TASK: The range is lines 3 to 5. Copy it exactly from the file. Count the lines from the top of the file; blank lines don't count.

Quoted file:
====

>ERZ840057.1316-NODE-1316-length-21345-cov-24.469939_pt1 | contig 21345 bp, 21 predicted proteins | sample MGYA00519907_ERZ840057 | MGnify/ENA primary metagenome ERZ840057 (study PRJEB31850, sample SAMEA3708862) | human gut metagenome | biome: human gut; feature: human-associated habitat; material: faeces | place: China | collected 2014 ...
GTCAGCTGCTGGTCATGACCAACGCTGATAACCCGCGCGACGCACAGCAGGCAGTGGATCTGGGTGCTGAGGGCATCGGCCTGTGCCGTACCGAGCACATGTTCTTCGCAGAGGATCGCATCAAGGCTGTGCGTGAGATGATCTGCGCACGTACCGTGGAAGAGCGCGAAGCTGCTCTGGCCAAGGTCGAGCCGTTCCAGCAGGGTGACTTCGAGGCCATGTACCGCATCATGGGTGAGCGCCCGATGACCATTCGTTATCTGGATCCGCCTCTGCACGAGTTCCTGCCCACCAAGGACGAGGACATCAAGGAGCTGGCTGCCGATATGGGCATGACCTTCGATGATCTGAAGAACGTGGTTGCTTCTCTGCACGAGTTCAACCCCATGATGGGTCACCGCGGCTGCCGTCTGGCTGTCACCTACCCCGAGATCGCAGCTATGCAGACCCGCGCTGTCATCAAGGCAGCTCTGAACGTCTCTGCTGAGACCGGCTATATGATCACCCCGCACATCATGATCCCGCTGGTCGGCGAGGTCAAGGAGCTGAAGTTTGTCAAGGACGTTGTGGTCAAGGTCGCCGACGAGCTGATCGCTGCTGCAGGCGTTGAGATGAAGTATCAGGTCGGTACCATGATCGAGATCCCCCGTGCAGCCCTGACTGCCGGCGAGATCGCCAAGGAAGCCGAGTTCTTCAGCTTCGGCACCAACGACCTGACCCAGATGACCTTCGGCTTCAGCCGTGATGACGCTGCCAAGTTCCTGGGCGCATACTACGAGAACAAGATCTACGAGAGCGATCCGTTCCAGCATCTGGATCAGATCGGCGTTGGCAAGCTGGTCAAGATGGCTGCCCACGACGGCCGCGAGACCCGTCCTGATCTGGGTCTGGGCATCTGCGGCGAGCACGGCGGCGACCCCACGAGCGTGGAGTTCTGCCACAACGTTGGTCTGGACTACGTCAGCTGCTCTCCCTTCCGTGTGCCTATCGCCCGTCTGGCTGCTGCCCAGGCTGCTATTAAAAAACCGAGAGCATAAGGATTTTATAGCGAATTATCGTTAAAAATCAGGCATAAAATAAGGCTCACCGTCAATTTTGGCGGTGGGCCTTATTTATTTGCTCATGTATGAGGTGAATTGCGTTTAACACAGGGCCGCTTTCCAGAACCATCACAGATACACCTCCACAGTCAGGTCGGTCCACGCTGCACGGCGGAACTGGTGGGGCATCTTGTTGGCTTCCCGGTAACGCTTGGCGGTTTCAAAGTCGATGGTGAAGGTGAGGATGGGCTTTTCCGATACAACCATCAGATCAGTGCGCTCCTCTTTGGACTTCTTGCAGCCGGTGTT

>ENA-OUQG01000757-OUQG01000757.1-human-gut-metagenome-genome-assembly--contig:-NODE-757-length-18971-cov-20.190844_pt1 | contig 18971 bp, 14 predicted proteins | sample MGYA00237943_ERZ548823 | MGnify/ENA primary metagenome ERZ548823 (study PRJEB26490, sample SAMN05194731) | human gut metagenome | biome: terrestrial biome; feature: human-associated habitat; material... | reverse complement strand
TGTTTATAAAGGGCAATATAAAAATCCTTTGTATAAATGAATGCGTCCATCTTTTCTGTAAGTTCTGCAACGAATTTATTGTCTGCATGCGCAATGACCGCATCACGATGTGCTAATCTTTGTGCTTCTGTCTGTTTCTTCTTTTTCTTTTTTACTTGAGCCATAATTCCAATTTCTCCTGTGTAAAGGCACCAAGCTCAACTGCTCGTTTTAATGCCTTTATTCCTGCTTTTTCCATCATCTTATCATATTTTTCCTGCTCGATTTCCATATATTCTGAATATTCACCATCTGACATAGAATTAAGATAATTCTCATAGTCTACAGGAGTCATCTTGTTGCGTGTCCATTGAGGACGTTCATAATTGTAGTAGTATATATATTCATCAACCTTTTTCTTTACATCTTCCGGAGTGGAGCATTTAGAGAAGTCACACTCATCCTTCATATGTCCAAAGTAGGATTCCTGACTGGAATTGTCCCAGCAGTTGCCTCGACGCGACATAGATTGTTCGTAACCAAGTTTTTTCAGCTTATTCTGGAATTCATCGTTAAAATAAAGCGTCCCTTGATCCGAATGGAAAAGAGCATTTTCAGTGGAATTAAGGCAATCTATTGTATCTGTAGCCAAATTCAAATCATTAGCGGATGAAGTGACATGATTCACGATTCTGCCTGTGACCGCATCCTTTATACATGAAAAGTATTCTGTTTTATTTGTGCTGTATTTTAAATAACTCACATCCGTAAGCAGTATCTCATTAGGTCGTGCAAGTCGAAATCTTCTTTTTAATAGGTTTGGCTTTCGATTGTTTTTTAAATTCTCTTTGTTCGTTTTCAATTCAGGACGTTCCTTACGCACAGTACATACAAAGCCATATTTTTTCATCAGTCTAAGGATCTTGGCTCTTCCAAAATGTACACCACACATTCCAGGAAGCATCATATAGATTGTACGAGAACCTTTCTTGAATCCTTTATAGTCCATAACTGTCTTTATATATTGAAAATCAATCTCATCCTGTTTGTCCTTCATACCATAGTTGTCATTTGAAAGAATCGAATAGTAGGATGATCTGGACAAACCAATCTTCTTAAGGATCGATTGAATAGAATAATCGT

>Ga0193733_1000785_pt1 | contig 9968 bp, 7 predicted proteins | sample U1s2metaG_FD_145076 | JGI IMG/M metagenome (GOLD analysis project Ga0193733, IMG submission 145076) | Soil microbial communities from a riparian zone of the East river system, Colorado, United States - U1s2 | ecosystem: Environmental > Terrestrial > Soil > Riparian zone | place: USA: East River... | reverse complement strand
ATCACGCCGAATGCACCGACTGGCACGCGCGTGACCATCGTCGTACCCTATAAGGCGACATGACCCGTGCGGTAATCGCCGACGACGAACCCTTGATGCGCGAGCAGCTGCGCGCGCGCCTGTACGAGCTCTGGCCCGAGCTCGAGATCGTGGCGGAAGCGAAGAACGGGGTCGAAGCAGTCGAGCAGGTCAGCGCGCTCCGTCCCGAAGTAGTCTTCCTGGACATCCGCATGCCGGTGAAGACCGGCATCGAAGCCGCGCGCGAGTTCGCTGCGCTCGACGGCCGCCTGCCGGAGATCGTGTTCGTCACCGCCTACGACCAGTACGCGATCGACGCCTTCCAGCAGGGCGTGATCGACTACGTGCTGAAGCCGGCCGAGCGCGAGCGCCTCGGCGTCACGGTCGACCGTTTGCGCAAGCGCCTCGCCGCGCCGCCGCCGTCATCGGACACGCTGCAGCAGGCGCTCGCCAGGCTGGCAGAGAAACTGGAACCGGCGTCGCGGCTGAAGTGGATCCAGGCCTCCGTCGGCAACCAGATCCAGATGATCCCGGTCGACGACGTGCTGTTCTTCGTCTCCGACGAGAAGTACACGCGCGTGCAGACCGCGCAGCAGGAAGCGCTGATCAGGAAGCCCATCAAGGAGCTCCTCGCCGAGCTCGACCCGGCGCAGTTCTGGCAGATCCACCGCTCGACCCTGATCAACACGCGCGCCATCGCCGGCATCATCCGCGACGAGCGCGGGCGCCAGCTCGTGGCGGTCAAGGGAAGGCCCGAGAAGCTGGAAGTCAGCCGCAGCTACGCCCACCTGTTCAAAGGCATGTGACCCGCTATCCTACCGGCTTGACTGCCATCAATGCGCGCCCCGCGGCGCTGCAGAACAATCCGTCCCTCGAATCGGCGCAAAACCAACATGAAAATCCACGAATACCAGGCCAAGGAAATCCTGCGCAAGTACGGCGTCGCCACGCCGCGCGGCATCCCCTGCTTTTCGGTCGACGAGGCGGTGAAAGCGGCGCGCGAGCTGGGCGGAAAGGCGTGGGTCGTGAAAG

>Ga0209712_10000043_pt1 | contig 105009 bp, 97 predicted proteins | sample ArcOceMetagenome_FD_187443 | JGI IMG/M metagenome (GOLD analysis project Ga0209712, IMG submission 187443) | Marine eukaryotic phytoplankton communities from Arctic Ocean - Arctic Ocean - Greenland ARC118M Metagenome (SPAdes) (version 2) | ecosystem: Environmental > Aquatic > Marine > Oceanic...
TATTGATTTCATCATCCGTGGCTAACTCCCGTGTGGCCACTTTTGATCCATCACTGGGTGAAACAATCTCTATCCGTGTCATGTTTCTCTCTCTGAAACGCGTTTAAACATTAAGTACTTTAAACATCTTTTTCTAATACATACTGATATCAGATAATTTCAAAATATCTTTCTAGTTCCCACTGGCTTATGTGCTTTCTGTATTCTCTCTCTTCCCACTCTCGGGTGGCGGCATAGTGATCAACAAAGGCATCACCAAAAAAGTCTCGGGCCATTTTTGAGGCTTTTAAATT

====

>ENA-OUQG01000757-OUQG01000757.1-human-gut-metagenome-genome-assembly--contig:-NODE-757-length-18971-cov-20.190844_pt1 | contig 18971 bp, 14 predicted proteins | sample MGYA00237943_ERZ548823 | MGnify/ENA primary metagenome ERZ548823 (study PRJEB26490, sample SAMN05194731) | human gut metagenome | biome: terrestrial biome; feature: human-associated habitat; material... | reverse complement strand
TGTTTATAAAGGGCAATATAAAAATCCTTTGTATAAATGAATGCGTCCATCTTTTCTGTAAGTTCTGCAACGAATTTATTGTCTGCATGCGCAATGACCGCATCACGATGTGCTAATCTTTGTGCTTCTGTCTGTTTCTTCTTTTTCTTTTTTACTTGAGCCATAATTCCAATTTCTCCTGTGTAAAGGCACCAAGCTCAACTGCTCGTTTTAATGCCTTTATTCCTGCTTTTTCCATCATCTTATCATATTTTTCCTGCTCGATTTCCATATATTCTGAATATTCACCATCTGACATAGAATTAAGATAATTCTCATAGTCTACAGGAGTCATCTTGTTGCGTGTCCATTGAGGACGTTCATAATTGTAGTAGTATATATATTCATCAACCTTTTTCTTTACATCTTCCGGAGTGGAGCATTTAGAGAAGTCACACTCATCCTTCATATGTCCAAAGTAGGATTCCTGACTGGAATTGTCCCAGCAGTTGCCTCGACGCGACATAGATTGTTCGTAACCAAGTTTTTTCAGCTTATTCTGGAATTCATCGTTAAAATAAAGCGTCCCTTGATCCGAATGGAAAAGAGCATTTTCAGTGGAATTAAGGCAATCTATTGTATCTGTAGCCAAATTCAAATCATTAGCGGATGAAGTGACATGATTCACGATTCTGCCTGTGACCGCATCCTTTATACATGAAAAGTATTCTGTTTTATTTGTGCTGTATTTTAAATAACTCACATCCGTAAGCAGTATCTCATTAGGTCGTGCAAGTCGAAATCTTCTTTTTAATAGGTTTGGCTTTCGATTGTTTTTTAAATTCTCTTTGTTCGTTTTCAATTCAGGACGTTCCTTACGCACAGTACATACAAAGCCATATTTTTTCATCAGTCTAAGGATCTTGGCTCTTCCAAAATGTACACCACACATTCCAGGAAGCATCATATAGATTGTACGAGAACCTTTCTTGAATCCTTTATAGTCCATAACTGTCTTTATATATTGAAAATCAATCTCATCCTGTTTGTCCTTCATACCATAGTTGTCATTTGAAAGAATCGAATAGTAGGATGATCTGGACAAACCAATCTTCTTAAGGATCGATTGAATAGAATAATCGT

>Ga0193733_1000785_pt1 | contig 9968 bp, 7 predicted proteins | sample U1s2metaG_FD_145076 | JGI IMG/M metagenome (GOLD analysis project Ga0193733, IMG submission 145076) | Soil microbial communities from a riparian zone of the East river system, Colorado, United States - U1s2 | ecosystem: Environmental > Terrestrial > Soil > Riparian zone | place: USA: East River... | reverse complement strand